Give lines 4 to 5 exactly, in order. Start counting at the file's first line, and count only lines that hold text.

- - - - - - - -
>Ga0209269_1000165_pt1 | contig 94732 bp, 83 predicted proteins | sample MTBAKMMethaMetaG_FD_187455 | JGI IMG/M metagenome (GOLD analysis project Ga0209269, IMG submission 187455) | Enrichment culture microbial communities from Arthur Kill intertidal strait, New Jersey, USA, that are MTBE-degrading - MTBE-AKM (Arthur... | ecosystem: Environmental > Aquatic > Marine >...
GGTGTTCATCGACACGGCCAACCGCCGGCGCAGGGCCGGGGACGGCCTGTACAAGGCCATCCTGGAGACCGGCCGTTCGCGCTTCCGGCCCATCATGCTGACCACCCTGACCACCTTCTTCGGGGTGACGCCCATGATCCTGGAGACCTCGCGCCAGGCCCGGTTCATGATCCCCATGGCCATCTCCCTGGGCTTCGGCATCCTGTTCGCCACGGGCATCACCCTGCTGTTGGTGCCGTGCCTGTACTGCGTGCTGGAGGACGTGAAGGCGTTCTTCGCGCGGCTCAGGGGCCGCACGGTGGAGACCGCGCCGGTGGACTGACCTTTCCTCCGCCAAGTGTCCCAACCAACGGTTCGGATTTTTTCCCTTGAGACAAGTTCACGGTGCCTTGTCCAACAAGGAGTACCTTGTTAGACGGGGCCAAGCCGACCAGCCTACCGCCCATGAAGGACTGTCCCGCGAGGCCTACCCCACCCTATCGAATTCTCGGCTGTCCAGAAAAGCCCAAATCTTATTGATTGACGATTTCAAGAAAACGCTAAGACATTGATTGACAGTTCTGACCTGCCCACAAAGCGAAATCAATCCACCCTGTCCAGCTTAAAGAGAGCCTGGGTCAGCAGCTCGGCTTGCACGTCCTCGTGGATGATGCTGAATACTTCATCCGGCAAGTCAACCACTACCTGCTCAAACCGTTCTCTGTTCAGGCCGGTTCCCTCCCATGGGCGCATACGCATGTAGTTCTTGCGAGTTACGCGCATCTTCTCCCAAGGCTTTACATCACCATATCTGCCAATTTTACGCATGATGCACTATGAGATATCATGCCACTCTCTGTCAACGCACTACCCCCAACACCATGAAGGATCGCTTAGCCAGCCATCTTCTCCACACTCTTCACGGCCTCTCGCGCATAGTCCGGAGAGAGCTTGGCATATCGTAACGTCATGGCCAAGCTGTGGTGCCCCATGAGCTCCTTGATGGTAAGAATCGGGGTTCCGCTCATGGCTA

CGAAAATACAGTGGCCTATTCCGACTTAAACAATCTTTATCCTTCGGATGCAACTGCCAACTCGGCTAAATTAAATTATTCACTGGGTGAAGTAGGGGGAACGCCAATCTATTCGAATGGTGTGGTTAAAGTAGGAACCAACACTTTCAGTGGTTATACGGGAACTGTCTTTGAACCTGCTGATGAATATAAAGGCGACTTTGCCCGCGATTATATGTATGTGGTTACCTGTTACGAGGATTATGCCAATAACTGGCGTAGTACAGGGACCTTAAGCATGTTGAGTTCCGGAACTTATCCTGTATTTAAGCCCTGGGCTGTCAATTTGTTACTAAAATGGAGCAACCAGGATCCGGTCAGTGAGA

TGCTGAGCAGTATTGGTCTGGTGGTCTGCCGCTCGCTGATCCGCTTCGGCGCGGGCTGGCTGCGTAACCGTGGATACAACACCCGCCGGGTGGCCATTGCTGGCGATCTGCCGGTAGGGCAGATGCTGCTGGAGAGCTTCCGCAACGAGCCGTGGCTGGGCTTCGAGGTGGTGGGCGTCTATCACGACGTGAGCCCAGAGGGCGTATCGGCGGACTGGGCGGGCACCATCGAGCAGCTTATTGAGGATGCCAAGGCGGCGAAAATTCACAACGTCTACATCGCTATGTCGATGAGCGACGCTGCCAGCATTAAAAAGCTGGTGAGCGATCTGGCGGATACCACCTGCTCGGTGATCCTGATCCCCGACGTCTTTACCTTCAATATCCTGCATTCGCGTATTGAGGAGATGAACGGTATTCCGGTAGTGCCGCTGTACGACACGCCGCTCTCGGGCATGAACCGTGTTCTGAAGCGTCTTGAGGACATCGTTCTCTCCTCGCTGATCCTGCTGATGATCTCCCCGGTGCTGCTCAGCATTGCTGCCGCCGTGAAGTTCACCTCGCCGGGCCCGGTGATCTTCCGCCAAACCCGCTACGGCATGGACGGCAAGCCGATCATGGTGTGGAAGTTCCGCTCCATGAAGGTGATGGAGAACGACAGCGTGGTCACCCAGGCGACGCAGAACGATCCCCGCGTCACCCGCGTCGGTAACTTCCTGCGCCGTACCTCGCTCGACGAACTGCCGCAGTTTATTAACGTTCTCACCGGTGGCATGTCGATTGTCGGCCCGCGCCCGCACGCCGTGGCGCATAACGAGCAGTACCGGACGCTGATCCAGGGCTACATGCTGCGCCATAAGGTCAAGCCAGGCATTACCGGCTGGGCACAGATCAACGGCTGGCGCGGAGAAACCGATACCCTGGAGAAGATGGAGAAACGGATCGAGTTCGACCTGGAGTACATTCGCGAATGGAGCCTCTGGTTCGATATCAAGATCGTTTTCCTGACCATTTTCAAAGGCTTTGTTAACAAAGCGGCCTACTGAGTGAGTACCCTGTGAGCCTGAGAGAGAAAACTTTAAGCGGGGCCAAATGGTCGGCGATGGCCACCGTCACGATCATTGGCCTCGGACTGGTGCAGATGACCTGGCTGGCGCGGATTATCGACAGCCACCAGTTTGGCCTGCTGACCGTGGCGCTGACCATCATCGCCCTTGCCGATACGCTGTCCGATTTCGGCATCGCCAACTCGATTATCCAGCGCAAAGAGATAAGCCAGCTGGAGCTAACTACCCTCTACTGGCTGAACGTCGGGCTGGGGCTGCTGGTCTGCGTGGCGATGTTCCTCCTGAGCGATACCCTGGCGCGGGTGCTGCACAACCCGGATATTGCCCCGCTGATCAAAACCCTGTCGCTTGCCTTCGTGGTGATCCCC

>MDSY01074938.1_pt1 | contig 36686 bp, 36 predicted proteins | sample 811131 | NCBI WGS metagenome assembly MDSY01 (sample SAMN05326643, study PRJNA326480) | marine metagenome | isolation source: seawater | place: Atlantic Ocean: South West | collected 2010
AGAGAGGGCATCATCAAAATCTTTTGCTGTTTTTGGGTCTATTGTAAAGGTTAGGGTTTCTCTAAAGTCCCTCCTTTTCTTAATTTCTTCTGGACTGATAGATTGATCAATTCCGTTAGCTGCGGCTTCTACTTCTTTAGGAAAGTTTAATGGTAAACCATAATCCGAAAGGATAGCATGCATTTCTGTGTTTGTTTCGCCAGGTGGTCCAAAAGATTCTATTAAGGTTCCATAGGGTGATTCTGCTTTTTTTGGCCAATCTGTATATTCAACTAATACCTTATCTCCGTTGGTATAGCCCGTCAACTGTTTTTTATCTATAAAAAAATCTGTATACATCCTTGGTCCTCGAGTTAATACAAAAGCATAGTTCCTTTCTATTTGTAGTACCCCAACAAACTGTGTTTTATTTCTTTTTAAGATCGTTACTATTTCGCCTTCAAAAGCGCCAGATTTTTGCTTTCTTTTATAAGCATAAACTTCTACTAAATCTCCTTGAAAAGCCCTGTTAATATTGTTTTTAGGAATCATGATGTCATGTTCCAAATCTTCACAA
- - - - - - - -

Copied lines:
TGCTGAGCAGTATTGGTCTGGTGGTCTGCCGCTCGCTGATCCGCTTCGGCGCGGGCTGGCTGCGTAACCGTGGATACAACACCCGCCGGGTGGCCATTGCTGGCGATCTGCCGGTAGGGCAGATGCTGCTGGAGAGCTTCCGCAACGAGCCGTGGCTGGGCTTCGAGGTGGTGGGCGTCTATCACGACGTGAGCCCAGAGGGCGTATCGGCGGACTGGGCGGGCACCATCGAGCAGCTTATTGAGGATGCCAAGGCGGCGAAAATTCACAACGTCTACATCGCTATGTCGATGAGCGACGCTGCCAGCATTAAAAAGCTGGTGAGCGATCTGGCGGATACCACCTGCTCGGTGATCCTGATCCCCGACGTCTTTACCTTCAATATCCTGCATTCGCGTATTGAGGAGATGAACGGTATTCCGGTAGTGCCGCTGTACGACACGCCGCTCTCGGGCATGAACCGTGTTCTGAAGCGTCTTGAGGACATCGTTCTCTCCTCGCTGATCCTGCTGATGATCTCCCCGGTGCTGCTCAGCATTGCTGCCGCCGTGAAGTTCACCTCGCCGGGCCCGGTGATCTTCCGCCAAACCCGCTACGGCATGGACGGCAAGCCGATCATGGTGTGGAAGTTCCGCTCCATGAAGGTGATGGAGAACGACAGCGTGGTCACCCAGGCGACGCAGAACGATCCCCGCGTCACCCGCGTCGGTAACTTCCTGCGCCGTACCTCGCTCGACGAACTGCCGCAGTTTATTAACGTTCTCACCGGTGGCATGTCGATTGTCGGCCCGCGCCCGCACGCCGTGGCGCATAACGAGCAGTACCGGACGCTGATCCAGGGCTACATGCTGCGCCATAAGGTCAAGCCAGGCATTACCGGCTGGGCACAGATCAACGGCTGGCGCGGAGAAACCGATACCCTGGAGAAGATGGAGAAACGGATCGAGTTCGACCTGGAGTACATTCGCGAATGGAGCCTCTGGTTCGATATCAAGATCGTTTTCCTGACCATTTTCAAAGGCTTTGTTAACAAAGCGGCCTACTGAGTGAGTACCCTGTGAGCCTGAGAGAGAAAACTTTAAGCGGGGCCAAATGGTCGGCGATGGCCACCGTCACGATCATTGGCCTCGGACTGGTGCAGATGACCTGGCTGGCGCGGATTATCGACAGCCACCAGTTTGGCCTGCTGACCGTGGCGCTGACCATCATCGCCCTTGCCGATACGCTGTCCGATTTCGGCATCGCCAACTCGATTATCCAGCGCAAAGAGATAAGCCAGCTGGAGCTAACTACCCTCTACTGGCTGAACGTCGGGCTGGGGCTGCTGGTCTGCGTGGCGATGTTCCTCCTGAGCGATACCCTGGCGCGGGTGCTGCACAACCCGGATATTGCCCCGCTGATCAAAACCCTGTCGCTTGCCTTCGTGGTGATCCCC

>MDSY01074938.1_pt1 | contig 36686 bp, 36 predicted proteins | sample 811131 | NCBI WGS metagenome assembly MDSY01 (sample SAMN05326643, study PRJNA326480) | marine metagenome | isolation source: seawater | place: Atlantic Ocean: South West | collected 2010